No Matter What You Feel, It Is Okay to Have This Feeling

A lesson from a man who advocated for mental health 50 years before it was “a thing”

Image via LA Times
This is an excerpt from my new book, *. If you enjoy it, you can buy a copy for as little as $3.99 here*.

was one of the longest-running children’s TV shows of all time. For over 30 years, Fred Rogers used stories and songs to guide preschoolers through everyday interactions with other people, showing them what it means to be human, and how to do it gracefully. In hindsight, it’s hard to believe the program almost didn’t happen.

In 1969, president Lyndon Johnson proposed a $20 million bill for the creation of PBS, the Public Broadcasting Service. Before the bill could pass in the Senate, however, Richard Nixon took office — and promptly suggested to cut the funding in half. Mister Rogers was chosen to testify in a hearing regarding this matter.

Rogers made some good points, for example that $6,000, the current budget of one 30-minute episode of his show, might otherwise only pay for less than two minutes of cartoons. His best argument by far, however, had little to do with facts and figures. It was a point about feelings, a point Rogers made with the lyrics of one of his songs:

Not only did Mister Rogers’ presentation move the usually hard-boiled and grumpy chairman of the hearing, Senator John Pastore, to tears, it also secured the entire $20 million in funding, guaranteeing the future of his and other educational kid’s TV shows for decades to come.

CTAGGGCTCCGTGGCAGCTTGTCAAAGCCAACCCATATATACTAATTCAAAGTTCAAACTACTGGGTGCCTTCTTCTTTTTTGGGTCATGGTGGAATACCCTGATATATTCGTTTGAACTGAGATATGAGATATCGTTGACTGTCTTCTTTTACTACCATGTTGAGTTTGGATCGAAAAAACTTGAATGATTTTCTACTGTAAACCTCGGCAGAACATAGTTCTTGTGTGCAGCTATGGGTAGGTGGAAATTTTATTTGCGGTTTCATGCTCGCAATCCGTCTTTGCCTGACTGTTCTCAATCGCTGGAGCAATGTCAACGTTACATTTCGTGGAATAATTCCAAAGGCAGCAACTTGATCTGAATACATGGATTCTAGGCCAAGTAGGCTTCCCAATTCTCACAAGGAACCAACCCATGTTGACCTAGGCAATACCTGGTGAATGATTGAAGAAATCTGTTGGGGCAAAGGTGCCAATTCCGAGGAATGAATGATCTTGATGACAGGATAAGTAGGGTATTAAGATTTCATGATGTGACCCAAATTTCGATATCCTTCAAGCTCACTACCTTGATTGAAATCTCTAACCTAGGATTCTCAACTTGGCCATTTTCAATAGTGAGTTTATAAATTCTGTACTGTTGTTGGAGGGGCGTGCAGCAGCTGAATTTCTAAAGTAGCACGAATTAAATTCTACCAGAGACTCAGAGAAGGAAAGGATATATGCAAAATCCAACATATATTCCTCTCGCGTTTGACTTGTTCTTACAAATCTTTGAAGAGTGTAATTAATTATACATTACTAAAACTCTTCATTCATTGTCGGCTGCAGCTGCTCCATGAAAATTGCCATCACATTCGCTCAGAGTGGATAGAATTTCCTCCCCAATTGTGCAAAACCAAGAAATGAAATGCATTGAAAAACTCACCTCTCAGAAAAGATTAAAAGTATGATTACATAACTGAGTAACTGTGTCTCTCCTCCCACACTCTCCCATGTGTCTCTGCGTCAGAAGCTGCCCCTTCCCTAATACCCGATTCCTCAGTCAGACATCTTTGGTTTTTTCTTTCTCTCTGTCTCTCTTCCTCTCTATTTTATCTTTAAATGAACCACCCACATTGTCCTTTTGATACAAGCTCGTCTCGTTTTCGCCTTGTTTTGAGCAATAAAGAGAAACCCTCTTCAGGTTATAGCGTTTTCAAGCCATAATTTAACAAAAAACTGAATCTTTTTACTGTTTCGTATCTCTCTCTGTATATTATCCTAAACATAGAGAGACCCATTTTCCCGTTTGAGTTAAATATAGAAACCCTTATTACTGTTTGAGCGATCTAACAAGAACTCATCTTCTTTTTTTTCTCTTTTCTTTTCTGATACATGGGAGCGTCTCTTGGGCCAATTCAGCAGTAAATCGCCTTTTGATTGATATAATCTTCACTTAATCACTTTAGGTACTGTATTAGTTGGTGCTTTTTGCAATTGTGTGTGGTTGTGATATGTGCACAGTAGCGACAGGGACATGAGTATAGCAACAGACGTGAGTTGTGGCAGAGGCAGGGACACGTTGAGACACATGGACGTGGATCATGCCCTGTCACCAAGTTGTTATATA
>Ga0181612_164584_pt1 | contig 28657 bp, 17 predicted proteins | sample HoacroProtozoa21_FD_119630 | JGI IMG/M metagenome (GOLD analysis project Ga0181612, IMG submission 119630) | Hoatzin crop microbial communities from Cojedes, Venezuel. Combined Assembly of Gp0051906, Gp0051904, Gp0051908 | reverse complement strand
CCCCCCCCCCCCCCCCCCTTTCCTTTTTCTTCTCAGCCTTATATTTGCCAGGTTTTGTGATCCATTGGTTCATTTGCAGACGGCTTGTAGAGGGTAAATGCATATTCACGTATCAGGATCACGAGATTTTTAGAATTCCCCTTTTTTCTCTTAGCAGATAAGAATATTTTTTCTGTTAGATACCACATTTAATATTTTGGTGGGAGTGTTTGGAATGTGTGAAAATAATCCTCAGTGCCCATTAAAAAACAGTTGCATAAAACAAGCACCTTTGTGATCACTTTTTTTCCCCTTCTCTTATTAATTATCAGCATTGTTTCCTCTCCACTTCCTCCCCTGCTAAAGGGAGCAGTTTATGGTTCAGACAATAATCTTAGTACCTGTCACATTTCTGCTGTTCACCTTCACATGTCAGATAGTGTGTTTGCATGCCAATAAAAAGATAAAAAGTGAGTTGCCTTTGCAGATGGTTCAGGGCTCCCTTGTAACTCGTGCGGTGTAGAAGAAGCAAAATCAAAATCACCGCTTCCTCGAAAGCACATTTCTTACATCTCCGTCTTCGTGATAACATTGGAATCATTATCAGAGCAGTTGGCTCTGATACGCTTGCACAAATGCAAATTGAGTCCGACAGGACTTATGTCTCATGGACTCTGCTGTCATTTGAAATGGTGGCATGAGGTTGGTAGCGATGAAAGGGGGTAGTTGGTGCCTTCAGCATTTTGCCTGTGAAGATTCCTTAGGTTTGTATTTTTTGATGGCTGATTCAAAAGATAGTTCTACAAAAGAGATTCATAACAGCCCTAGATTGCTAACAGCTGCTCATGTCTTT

That’s what Rogers wanted to do: give children a good education right in the comfort of their home. Thankfully, his understanding of education went beyond math and history. It also included .

“Anything that is mentionable can be more manageable,” Rogers once said. The twist is that “anything that’s human is mentionable.” There is nothing we openly discuss, and when we do, even the heaviest burden gets lighter. “When we can talk about our feelings, they become less overwhelming, less upsetting, and less scary.”

“If we in public television can only make it clear that feelings are mentionable and manageable, we will have done a great service for mental health,” Rogers said as part of his plea. Mentionable and manageable. That’s what feelings are, he believed.

That was more than 50 years ago, in a time when the term “mental health” was basically unheard of, with regards to children. Today, it is a topic widely discussed, thanks in part to his remarks.

The message, however, will forever remain one we must both hear and spread: No matter what you feel, it is okay to have this feeling. You can mention it. You can manage it. And you don’t have to do either alone. Welcome to the neighborhood.

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I write for dreamers, doers, and unbroken optimists. Read my daily blog here:

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Niklas Göke

I write for dreamers, doers, and unbroken optimists. Read my daily blog here: